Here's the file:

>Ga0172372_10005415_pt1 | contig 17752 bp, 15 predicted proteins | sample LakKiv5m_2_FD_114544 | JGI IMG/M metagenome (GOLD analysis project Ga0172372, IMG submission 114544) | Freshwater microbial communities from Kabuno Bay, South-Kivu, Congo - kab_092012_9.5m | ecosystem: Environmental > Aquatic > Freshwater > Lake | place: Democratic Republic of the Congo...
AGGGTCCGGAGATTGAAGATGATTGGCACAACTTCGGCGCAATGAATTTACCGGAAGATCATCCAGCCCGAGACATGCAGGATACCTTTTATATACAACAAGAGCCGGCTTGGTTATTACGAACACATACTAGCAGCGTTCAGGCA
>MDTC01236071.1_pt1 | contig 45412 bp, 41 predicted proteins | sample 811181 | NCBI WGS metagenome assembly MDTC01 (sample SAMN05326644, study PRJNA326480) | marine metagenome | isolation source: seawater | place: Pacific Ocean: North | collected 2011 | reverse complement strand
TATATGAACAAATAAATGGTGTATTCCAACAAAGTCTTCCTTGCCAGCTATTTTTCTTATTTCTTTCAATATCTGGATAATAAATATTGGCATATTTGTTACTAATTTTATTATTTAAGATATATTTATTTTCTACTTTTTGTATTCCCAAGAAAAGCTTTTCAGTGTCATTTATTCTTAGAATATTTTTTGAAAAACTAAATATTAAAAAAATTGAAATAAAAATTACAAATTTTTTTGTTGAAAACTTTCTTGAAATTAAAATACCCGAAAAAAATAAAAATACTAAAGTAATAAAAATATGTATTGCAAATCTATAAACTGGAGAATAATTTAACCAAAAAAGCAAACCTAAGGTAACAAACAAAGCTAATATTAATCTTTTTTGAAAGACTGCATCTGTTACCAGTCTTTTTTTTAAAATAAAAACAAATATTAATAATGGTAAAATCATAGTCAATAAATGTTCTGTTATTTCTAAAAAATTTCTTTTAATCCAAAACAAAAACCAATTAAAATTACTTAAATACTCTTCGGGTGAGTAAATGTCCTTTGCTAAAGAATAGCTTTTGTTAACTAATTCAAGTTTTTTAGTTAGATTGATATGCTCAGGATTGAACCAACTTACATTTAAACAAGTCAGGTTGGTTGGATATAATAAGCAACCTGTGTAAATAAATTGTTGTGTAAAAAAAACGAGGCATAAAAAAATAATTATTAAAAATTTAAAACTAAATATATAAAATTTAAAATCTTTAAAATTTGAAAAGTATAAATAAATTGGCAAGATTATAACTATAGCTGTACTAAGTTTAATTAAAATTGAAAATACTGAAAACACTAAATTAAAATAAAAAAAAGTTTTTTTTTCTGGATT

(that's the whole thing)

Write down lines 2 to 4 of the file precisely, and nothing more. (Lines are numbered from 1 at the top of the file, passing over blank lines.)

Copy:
AGGGTCCGGAGATTGAAGATGATTGGCACAACTTCGGCGCAATGAATTTACCGGAAGATCATCCAGCCCGAGACATGCAGGATACCTTTTATATACAACAAGAGCCGGCTTGGTTATTACGAACACATACTAGCAGCGTTCAGGCA
>MDTC01236071.1_pt1 | contig 45412 bp, 41 predicted proteins | sample 811181 | NCBI WGS metagenome assembly MDTC01 (sample SAMN05326644, study PRJNA326480) | marine metagenome | isolation source: seawater | place: Pacific Ocean: North | collected 2011 | reverse complement strand
TATATGAACAAATAAATGGTGTATTCCAACAAAGTCTTCCTTGCCAGCTATTTTTCTTATTTCTTTCAATATCTGGATAATAAATATTGGCATATTTGTTACTAATTTTATTATTTAAGATATATTTATTTTCTACTTTTTGTATTCCCAAGAAAAGCTTTTCAGTGTCATTTATTCTTAGAATATTTTTTGAAAAACTAAATATTAAAAAAATTGAAATAAAAATTACAAATTTTTTTGTTGAAAACTTTCTTGAAATTAAAATACCCGAAAAAAATAAAAATACTAAAGTAATAAAAATATGTATTGCAAATCTATAAACTGGAGAATAATTTAACCAAAAAAGCAAACCTAAGGTAACAAACAAAGCTAATATTAATCTTTTTTGAAAGACTGCATCTGTTACCAGTCTTTTTTTTAAAATAAAAACAAATATTAATAATGGTAAAATCATAGTCAATAAATGTTCTGTTATTTCTAAAAAATTTCTTTTAATCCAAAACAAAAACCAATTAAAATTACTTAAATACTCTTCGGGTGAGTAAATGTCCTTTGCTAAAGAATAGCTTTTGTTAACTAATTCAAGTTTTTTAGTTAGATTGATATGCTCAGGATTGAACCAACTTACATTTAAACAAGTCAGGTTGGTTGGATATAATAAGCAACCTGTGTAAATAAATTGTTGTGTAAAAAAAACGAGGCATAAAAAAATAATTATTAAAAATTTAAAACTAAATATATAAAATTTAAAATCTTTAAAATTTGAAAAGTATAAATAAATTGGCAAGATTATAACTATAGCTGTACTAAGTTTAATTAAAATTGAAAATACTGAAAACACTAAATTAAAATAAAAAAAAGTTTTTTTTTCTGGATT